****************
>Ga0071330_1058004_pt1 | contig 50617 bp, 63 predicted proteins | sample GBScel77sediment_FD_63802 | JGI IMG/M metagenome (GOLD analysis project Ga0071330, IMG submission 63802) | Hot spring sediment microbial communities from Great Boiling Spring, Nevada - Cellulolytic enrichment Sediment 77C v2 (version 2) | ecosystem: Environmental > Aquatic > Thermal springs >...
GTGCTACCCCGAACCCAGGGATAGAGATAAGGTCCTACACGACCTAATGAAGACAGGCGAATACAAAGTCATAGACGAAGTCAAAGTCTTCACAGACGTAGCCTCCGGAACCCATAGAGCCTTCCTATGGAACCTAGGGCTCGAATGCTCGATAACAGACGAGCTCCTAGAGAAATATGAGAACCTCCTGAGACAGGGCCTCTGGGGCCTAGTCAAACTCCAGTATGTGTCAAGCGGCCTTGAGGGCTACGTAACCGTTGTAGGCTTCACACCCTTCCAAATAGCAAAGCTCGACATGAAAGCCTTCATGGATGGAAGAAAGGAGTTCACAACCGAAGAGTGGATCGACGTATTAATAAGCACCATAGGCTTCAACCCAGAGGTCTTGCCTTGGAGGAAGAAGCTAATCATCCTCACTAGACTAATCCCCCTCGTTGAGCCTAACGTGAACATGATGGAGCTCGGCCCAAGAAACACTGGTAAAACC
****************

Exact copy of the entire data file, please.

>Ga0071330_1058004_pt1 | contig 50617 bp, 63 predicted proteins | sample GBScel77sediment_FD_63802 | JGI IMG/M metagenome (GOLD analysis project Ga0071330, IMG submission 63802) | Hot spring sediment microbial communities from Great Boiling Spring, Nevada - Cellulolytic enrichment Sediment 77C v2 (version 2) | ecosystem: Environmental > Aquatic > Thermal springs >...
GTGCTACCCCGAACCCAGGGATAGAGATAAGGTCCTACACGACCTAATGAAGACAGGCGAATACAAAGTCATAGACGAAGTCAAAGTCTTCACAGACGTAGCCTCCGGAACCCATAGAGCCTTCCTATGGAACCTAGGGCTCGAATGCTCGATAACAGACGAGCTCCTAGAGAAATATGAGAACCTCCTGAGACAGGGCCTCTGGGGCCTAGTCAAACTCCAGTATGTGTCAAGCGGCCTTGAGGGCTACGTAACCGTTGTAGGCTTCACACCCTTCCAAATAGCAAAGCTCGACATGAAAGCCTTCATGGATGGAAGAAAGGAGTTCACAACCGAAGAGTGGATCGACGTATTAATAAGCACCATAGGCTTCAACCCAGAGGTCTTGCCTTGGAGGAAGAAGCTAATCATCCTCACTAGACTAATCCCCCTCGTTGAGCCTAACGTGAACATGATGGAGCTCGGCCCAAGAAACACTGGTAAAACC